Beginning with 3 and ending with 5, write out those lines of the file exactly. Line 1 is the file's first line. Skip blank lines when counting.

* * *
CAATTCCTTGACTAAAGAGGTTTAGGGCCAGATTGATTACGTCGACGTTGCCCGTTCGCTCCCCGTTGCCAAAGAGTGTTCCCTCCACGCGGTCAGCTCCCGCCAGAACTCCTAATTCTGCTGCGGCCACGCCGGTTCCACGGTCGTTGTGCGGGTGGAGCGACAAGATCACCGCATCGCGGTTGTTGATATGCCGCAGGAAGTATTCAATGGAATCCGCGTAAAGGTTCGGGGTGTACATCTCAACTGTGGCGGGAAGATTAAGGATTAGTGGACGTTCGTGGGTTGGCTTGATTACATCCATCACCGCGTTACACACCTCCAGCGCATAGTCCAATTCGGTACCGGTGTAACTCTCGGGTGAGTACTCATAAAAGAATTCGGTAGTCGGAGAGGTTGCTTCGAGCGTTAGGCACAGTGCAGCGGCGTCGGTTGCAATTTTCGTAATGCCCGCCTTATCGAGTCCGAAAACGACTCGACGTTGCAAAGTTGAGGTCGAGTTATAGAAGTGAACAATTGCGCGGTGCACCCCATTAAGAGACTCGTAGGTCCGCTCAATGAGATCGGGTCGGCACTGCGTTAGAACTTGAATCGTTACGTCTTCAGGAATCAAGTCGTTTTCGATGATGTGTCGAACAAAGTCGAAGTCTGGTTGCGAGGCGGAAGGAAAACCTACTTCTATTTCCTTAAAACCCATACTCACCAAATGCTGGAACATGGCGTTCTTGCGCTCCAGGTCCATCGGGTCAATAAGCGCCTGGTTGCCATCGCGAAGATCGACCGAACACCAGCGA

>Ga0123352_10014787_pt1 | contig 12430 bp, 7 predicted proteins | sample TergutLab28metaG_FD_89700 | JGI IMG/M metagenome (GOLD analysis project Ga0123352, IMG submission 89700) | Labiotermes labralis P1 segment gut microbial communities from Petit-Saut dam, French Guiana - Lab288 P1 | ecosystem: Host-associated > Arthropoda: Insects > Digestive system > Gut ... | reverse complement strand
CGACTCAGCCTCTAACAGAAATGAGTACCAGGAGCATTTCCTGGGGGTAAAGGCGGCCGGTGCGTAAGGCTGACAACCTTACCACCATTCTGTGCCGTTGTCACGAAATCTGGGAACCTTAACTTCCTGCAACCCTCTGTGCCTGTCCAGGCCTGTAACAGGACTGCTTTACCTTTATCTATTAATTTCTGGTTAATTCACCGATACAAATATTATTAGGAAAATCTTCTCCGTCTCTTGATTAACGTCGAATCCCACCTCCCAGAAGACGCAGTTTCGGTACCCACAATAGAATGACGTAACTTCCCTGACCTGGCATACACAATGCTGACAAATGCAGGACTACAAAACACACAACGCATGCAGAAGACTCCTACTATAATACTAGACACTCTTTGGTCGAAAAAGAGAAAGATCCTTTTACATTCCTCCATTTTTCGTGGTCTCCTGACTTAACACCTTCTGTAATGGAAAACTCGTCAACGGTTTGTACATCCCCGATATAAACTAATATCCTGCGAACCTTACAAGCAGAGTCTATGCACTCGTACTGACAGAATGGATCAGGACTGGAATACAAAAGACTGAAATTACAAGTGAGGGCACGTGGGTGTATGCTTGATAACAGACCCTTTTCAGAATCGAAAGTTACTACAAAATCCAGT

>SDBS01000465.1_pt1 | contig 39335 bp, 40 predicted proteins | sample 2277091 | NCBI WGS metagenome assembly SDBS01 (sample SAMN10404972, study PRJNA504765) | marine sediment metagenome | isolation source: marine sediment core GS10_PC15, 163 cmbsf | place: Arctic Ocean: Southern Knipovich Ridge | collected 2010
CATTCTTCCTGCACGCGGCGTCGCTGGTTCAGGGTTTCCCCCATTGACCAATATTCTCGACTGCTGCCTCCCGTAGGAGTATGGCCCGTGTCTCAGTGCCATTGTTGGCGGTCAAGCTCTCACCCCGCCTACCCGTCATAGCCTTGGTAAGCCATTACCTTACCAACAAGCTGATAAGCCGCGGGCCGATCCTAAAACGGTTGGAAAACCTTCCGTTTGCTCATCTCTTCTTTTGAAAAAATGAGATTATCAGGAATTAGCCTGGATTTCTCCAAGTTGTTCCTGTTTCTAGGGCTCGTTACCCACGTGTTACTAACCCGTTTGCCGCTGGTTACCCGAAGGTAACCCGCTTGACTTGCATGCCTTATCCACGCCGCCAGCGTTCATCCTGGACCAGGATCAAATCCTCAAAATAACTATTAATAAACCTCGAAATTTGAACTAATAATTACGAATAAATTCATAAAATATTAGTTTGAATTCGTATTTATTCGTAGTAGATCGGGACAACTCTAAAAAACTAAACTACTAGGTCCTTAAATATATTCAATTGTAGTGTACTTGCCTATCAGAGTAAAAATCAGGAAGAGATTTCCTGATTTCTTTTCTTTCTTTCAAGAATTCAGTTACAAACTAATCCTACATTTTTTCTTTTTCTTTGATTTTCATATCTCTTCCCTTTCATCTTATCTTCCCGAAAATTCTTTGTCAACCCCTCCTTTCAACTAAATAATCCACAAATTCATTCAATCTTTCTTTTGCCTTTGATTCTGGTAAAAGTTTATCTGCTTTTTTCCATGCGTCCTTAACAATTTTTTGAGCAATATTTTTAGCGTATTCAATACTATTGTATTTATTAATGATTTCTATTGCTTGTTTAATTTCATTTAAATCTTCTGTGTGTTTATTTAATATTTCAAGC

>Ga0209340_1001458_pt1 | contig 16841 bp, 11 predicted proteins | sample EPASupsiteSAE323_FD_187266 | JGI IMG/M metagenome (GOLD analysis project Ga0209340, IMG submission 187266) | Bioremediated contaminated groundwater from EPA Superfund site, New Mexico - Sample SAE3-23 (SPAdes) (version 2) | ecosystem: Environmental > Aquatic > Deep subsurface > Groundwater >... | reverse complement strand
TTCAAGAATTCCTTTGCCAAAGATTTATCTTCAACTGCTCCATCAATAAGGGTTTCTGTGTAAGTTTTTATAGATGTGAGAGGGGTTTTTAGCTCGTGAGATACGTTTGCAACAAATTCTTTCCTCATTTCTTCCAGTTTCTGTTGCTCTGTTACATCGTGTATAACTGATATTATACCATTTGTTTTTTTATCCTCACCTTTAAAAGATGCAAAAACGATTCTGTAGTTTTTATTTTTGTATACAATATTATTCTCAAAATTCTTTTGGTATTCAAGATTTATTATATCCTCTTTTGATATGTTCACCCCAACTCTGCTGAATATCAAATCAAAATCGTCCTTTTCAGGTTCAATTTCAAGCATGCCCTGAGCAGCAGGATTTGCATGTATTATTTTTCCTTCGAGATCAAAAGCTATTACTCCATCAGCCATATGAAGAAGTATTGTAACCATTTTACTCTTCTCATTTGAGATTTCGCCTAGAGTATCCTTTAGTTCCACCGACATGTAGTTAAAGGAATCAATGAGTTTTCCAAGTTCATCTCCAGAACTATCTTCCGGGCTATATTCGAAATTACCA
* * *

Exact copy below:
CGACTCAGCCTCTAACAGAAATGAGTACCAGGAGCATTTCCTGGGGGTAAAGGCGGCCGGTGCGTAAGGCTGACAACCTTACCACCATTCTGTGCCGTTGTCACGAAATCTGGGAACCTTAACTTCCTGCAACCCTCTGTGCCTGTCCAGGCCTGTAACAGGACTGCTTTACCTTTATCTATTAATTTCTGGTTAATTCACCGATACAAATATTATTAGGAAAATCTTCTCCGTCTCTTGATTAACGTCGAATCCCACCTCCCAGAAGACGCAGTTTCGGTACCCACAATAGAATGACGTAACTTCCCTGACCTGGCATACACAATGCTGACAAATGCAGGACTACAAAACACACAACGCATGCAGAAGACTCCTACTATAATACTAGACACTCTTTGGTCGAAAAAGAGAAAGATCCTTTTACATTCCTCCATTTTTCGTGGTCTCCTGACTTAACACCTTCTGTAATGGAAAACTCGTCAACGGTTTGTACATCCCCGATATAAACTAATATCCTGCGAACCTTACAAGCAGAGTCTATGCACTCGTACTGACAGAATGGATCAGGACTGGAATACAAAAGACTGAAATTACAAGTGAGGGCACGTGGGTGTATGCTTGATAACAGACCCTTTTCAGAATCGAAAGTTACTACAAAATCCAGT

>SDBS01000465.1_pt1 | contig 39335 bp, 40 predicted proteins | sample 2277091 | NCBI WGS metagenome assembly SDBS01 (sample SAMN10404972, study PRJNA504765) | marine sediment metagenome | isolation source: marine sediment core GS10_PC15, 163 cmbsf | place: Arctic Ocean: Southern Knipovich Ridge | collected 2010
CATTCTTCCTGCACGCGGCGTCGCTGGTTCAGGGTTTCCCCCATTGACCAATATTCTCGACTGCTGCCTCCCGTAGGAGTATGGCCCGTGTCTCAGTGCCATTGTTGGCGGTCAAGCTCTCACCCCGCCTACCCGTCATAGCCTTGGTAAGCCATTACCTTACCAACAAGCTGATAAGCCGCGGGCCGATCCTAAAACGGTTGGAAAACCTTCCGTTTGCTCATCTCTTCTTTTGAAAAAATGAGATTATCAGGAATTAGCCTGGATTTCTCCAAGTTGTTCCTGTTTCTAGGGCTCGTTACCCACGTGTTACTAACCCGTTTGCCGCTGGTTACCCGAAGGTAACCCGCTTGACTTGCATGCCTTATCCACGCCGCCAGCGTTCATCCTGGACCAGGATCAAATCCTCAAAATAACTATTAATAAACCTCGAAATTTGAACTAATAATTACGAATAAATTCATAAAATATTAGTTTGAATTCGTATTTATTCGTAGTAGATCGGGACAACTCTAAAAAACTAAACTACTAGGTCCTTAAATATATTCAATTGTAGTGTACTTGCCTATCAGAGTAAAAATCAGGAAGAGATTTCCTGATTTCTTTTCTTTCTTTCAAGAATTCAGTTACAAACTAATCCTACATTTTTTCTTTTTCTTTGATTTTCATATCTCTTCCCTTTCATCTTATCTTCCCGAAAATTCTTTGTCAACCCCTCCTTTCAACTAAATAATCCACAAATTCATTCAATCTTTCTTTTGCCTTTGATTCTGGTAAAAGTTTATCTGCTTTTTTCCATGCGTCCTTAACAATTTTTTGAGCAATATTTTTAGCGTATTCAATACTATTGTATTTATTAATGATTTCTATTGCTTGTTTAATTTCATTTAAATCTTCTGTGTGTTTATTTAATATTTCAAGC